Big Data, Better Decision
Big data is now essential for businesses to understand their target market
Data now an economic asset
Just what is “big data”? The beer-diaper case is an oft-told example given to illustrate the concept. Walmart used the data mining capacity to analyze local buying patterns and identify new merchandising opportunities. They discovered that when men bought diapers, they also tended to buy beer. The U.S. retail chain used this newly discovered information to move the beer display closer to the diaper counter and increase revenue.
Foretelling future fads
Facebook has more than 6 million page views per minute, while every minute a giant amount of data is being generated from microblogs. It means that data has become so valuable that nowadays it is regarded as a new class of economic asset, like currency or gold. In the era of big data, using it to track customer preferences means greater business opportunities.
People became aware of the big-data technology after online purchases, like Wang Jing, an overseas study consultant in Beijing and a loyal online shopper. “I bought a pair of Timberland boots during the Singles Day online shopping spree last year. I found that not only advertisements for boots and shoes kept popping up on my browser in the following weeks, but the advertisements I received later were all customized to my online purchasing and inquiry records,” Wang said.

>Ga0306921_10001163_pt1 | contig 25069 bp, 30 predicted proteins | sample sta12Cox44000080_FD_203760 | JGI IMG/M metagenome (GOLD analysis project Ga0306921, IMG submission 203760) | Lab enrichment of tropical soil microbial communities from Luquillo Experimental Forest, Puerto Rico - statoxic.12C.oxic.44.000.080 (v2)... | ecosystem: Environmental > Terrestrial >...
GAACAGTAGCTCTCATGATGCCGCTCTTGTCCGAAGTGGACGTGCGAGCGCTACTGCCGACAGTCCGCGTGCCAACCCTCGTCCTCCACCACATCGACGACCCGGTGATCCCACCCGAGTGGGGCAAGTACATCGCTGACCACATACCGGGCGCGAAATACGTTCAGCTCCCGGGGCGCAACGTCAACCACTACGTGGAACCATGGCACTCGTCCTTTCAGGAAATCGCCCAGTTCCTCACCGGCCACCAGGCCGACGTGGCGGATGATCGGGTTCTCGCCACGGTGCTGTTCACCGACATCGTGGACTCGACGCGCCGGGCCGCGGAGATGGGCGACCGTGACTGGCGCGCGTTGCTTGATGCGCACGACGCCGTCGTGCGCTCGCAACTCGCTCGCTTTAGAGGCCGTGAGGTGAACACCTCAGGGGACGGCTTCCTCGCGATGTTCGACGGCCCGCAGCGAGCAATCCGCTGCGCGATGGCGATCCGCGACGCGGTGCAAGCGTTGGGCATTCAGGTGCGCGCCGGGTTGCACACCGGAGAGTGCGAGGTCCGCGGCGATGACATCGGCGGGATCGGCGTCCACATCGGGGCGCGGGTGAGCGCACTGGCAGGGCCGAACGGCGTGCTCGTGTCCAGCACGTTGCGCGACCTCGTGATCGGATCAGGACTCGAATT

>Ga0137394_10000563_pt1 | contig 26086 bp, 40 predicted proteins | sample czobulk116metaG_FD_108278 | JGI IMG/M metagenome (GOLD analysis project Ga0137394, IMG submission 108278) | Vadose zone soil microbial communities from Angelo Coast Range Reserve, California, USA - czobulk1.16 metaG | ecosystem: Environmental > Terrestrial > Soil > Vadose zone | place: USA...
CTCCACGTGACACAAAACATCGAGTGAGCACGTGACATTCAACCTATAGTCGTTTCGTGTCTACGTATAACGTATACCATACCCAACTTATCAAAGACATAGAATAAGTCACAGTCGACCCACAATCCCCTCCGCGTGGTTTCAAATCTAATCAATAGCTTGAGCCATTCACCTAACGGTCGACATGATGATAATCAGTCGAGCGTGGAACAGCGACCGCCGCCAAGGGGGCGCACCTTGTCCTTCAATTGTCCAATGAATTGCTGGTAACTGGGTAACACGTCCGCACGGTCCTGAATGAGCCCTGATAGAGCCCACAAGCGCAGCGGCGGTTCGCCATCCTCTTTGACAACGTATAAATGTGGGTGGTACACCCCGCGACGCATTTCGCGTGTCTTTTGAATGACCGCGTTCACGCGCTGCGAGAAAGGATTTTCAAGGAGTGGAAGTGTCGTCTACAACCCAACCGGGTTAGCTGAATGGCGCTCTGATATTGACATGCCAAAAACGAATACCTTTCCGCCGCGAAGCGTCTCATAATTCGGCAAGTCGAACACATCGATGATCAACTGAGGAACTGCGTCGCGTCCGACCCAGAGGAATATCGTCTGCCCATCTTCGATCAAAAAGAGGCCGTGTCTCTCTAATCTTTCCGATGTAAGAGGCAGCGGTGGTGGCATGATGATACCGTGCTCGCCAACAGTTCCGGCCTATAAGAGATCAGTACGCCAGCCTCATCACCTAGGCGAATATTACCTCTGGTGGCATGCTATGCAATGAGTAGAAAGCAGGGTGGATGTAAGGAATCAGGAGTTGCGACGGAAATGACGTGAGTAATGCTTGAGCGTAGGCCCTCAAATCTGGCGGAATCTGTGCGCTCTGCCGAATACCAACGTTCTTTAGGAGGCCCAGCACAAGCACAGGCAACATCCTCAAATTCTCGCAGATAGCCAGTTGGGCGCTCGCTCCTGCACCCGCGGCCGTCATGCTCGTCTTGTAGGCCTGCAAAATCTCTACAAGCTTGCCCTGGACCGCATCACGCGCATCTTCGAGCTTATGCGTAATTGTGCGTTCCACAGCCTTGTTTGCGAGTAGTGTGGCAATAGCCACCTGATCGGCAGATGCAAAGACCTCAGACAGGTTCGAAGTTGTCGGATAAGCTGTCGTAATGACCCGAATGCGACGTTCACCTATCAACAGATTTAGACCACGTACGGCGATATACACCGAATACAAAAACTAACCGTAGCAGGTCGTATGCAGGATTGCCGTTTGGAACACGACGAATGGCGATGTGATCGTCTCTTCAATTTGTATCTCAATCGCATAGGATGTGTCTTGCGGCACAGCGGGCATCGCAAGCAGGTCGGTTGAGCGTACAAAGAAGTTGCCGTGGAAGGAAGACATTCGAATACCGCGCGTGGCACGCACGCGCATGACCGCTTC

Online shopping records can be analyzed to find out personal preference and provide consumer buying behavior knowledge. It could help an online manufacturer or retailer determine future promotions, sales and inventory.
Wang Hao, General Manager of Marketing at CINB Internet TV, agrees. “Big data penetrates all aspects of business. In e-commerce, for example, decisions are based on the analysis of customers’ age, occupation, income and lifestyle. Accordingly, the advertisement they will receive will cater to their needs, driving huge economic value,” he said.
Data analysis can also be of great help in business operations and decision-making. Zhen Shaoming, a data consultant at Chongqing Mobile Internet Industrial Park, describes how big-data technology is used to personalize travel products. “We set a topic on Wechat, asking, ‘where do you want to travel?’ It is open to people from all walks of life. Data collected from users acts as a weathervane, telling us what the hot tourist attractions are and the favorite resorts of people of different ages in different regions.”